The predictive role of combined cardiac and lung ultrasound in Coronavirus Disease 2019

Link to article at PubMed

J Am Soc Echocardiogr. 2021 Feb 8:S0894-7317(21)00070-5. doi: 10.1016/j.echo.2021.02.003. Online ahead of print.

ABSTRACT

BACKGROUND AND OBJECTIVES: We aimed to evaluate sonographic features that may aid in risk stratification and propose a focused cardiac and lung ultrasound (LUS) algorithm in patients with COVID-19 METHODS: Two hundred consecutive hospitalized patients with COVID-19 underwent comprehensive clinical and echocardiographic examination, as well as LUS, irrespective of clinical indication, within 24 hours of admission as part of a prospective predefined protocol. Assessment included calculation of the Modified Early Warning Score (MEWS), left ventricular (LV) systolic and diastolic function, hemodynamic and right ventricular (RV) assessment and a calculated LUS score. We performed outcome analysis to identify echocardiographic and LUS predictors of mortality or the composite event of mortality or need for invasive mechanical ventilation, and to assess their adjunctive value on top of clinical parameters and MEWS.

RESULTS: A simplified echocardiographic risk score comprised of LV ejection fraction< 50% combined with TAPSE< 18 mm, was associated with mortality (p=0.0002) and with the composite event (p=0.0001). Stepwise analyses evaluating echocardiographic and LUS parameters on top of existing clinical risk scores showed that addition of TAPSE and SVI improved prediction of mortality when added to clinical variables but not when added to MEWS. Once echocardiography was added, and patients re-categorized as high risk only if having both high risk MEWS, and high-risk cardiac features, the specificity increased from 63% to 87%, positive predictive value from 28% to 48% and accuracy improved from 66% to 85%. Although LUS was not associated with incremental risk prediction for mortality above clinical and echocardiographic criteria, it improved prediction of need for invasive mechanical ventilation.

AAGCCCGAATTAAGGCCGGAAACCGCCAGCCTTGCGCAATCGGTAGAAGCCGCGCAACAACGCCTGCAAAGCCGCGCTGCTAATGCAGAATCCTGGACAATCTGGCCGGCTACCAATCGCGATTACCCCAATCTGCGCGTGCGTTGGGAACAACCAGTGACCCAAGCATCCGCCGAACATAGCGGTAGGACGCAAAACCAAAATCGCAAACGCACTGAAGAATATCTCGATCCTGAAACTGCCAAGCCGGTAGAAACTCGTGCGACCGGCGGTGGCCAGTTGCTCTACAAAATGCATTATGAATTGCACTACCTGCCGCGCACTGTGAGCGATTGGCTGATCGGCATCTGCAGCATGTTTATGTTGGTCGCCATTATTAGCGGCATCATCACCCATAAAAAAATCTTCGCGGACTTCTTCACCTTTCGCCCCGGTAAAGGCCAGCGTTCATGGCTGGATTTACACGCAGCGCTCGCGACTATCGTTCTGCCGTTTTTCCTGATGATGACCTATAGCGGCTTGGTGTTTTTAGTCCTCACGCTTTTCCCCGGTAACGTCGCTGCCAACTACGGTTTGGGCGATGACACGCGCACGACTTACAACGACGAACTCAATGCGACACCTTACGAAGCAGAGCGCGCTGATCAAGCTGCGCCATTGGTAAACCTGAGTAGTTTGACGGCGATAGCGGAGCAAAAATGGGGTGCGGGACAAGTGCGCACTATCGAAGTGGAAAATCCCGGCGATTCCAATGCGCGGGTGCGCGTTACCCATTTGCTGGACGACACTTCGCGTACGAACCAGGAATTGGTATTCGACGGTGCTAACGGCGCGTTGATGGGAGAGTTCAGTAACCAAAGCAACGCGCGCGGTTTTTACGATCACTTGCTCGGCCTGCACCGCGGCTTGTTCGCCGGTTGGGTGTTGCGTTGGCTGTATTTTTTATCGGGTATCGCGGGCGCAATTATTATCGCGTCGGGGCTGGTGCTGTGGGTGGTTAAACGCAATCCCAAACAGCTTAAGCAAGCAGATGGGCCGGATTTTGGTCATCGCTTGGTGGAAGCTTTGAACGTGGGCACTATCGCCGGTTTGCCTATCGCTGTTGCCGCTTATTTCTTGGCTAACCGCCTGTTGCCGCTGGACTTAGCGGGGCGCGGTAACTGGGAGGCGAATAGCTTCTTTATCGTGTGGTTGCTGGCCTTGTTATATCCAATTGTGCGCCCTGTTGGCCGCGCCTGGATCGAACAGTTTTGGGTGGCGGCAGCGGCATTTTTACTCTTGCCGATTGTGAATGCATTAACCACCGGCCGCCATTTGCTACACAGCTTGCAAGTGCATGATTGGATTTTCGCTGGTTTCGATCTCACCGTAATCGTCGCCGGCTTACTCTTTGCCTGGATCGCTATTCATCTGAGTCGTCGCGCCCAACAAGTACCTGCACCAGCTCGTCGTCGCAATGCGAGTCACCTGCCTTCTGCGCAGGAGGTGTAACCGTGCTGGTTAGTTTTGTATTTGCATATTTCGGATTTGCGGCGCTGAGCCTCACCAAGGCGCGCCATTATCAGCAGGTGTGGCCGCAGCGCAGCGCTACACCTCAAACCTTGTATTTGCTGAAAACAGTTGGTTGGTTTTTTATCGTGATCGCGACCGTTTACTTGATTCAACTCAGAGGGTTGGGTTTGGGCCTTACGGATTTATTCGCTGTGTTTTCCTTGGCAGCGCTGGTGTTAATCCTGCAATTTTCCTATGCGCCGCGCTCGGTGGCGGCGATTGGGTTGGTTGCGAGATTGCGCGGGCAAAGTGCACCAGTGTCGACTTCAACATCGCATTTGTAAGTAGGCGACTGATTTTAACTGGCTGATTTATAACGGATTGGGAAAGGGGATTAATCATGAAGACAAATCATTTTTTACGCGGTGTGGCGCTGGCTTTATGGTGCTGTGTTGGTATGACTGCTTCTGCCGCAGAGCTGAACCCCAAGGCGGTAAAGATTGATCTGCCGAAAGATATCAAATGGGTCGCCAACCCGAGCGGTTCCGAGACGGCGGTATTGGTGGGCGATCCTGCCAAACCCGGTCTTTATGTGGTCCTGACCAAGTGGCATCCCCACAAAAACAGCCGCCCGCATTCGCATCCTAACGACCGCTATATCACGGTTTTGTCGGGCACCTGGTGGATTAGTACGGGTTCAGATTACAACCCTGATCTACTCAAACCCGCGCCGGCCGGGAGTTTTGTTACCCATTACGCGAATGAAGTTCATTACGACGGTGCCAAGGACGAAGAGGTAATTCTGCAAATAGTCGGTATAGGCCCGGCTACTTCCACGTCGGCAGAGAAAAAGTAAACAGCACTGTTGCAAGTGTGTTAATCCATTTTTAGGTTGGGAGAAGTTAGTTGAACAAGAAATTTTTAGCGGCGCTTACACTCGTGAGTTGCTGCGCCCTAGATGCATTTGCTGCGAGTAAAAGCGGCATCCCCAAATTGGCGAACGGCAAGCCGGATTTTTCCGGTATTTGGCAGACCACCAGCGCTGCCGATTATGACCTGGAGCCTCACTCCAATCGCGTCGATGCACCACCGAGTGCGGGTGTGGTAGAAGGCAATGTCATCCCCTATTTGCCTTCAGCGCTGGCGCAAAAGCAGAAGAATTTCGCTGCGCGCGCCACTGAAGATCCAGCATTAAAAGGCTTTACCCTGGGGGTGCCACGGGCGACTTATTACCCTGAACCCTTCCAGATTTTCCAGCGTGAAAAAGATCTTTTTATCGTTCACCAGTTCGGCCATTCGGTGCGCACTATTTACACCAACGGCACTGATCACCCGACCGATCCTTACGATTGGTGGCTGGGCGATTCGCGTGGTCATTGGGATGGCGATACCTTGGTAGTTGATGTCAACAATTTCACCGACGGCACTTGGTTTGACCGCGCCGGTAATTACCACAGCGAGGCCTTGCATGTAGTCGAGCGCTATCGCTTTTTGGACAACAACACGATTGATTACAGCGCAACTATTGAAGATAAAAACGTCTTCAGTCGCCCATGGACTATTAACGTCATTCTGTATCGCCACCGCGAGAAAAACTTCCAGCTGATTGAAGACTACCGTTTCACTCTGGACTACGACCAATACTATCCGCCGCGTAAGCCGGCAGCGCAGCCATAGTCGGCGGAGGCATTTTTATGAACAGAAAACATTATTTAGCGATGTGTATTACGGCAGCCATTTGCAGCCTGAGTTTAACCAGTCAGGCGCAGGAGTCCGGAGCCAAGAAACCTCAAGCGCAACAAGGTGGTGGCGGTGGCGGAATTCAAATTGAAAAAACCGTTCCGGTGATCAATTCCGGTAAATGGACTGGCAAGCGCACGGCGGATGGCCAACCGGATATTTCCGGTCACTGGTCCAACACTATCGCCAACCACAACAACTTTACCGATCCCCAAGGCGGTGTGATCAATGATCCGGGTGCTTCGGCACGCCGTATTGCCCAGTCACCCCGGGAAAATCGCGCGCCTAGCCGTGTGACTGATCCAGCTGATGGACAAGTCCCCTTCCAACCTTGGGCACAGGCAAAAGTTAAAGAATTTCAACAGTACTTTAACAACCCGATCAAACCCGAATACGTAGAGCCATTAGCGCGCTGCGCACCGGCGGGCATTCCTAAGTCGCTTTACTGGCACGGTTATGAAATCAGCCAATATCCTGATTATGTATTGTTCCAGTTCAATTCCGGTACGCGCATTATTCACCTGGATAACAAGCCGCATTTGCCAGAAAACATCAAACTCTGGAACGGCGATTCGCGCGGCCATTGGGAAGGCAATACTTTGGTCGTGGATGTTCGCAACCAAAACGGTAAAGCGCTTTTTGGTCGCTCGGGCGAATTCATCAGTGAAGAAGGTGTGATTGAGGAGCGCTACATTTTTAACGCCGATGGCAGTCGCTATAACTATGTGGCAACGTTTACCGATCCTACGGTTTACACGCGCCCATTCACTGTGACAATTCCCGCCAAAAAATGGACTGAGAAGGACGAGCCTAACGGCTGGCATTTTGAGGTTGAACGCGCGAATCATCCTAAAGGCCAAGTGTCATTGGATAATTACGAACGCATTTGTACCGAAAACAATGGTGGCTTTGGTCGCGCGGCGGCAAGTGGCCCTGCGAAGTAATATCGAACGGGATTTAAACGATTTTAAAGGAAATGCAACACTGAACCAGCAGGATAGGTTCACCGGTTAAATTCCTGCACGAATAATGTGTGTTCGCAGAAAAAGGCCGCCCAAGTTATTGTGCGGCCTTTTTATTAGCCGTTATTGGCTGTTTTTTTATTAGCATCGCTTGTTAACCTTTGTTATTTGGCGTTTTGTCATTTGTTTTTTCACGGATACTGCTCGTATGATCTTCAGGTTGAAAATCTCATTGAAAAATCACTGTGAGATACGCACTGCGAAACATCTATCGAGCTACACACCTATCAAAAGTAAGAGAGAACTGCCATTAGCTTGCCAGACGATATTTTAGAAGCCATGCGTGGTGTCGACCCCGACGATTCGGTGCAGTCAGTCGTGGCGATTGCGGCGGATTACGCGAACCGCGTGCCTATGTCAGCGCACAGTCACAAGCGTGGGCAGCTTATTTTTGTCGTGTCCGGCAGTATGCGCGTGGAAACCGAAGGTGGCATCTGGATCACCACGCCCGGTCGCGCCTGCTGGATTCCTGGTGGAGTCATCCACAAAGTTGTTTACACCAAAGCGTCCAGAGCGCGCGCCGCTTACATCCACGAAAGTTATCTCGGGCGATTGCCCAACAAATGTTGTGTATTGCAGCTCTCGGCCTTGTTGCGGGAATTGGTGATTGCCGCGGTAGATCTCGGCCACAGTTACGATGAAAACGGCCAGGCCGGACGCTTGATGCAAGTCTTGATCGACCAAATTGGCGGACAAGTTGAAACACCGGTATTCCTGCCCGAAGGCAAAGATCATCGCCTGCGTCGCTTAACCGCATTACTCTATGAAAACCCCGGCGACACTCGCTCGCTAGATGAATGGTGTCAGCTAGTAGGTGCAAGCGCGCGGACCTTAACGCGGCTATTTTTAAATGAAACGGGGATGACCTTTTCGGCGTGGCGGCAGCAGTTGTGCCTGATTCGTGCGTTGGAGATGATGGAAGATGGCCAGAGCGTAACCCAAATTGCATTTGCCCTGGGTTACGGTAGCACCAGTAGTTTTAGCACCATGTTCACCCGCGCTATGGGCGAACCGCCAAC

CONCLUSIONS: In hospitalized patients with COVID-19, a very limited echocardiographic exam is sufficient for outcome prediction. The addition of echocardiography in patients with high risk MEWS score decreases the rate of falsely identifying patients as high risk to die, and may improve resource allocation in case of high patient load.

PMID:33571647 | PMC:PMC7870445 | DOI:10.1016/j.echo.2021.02.003

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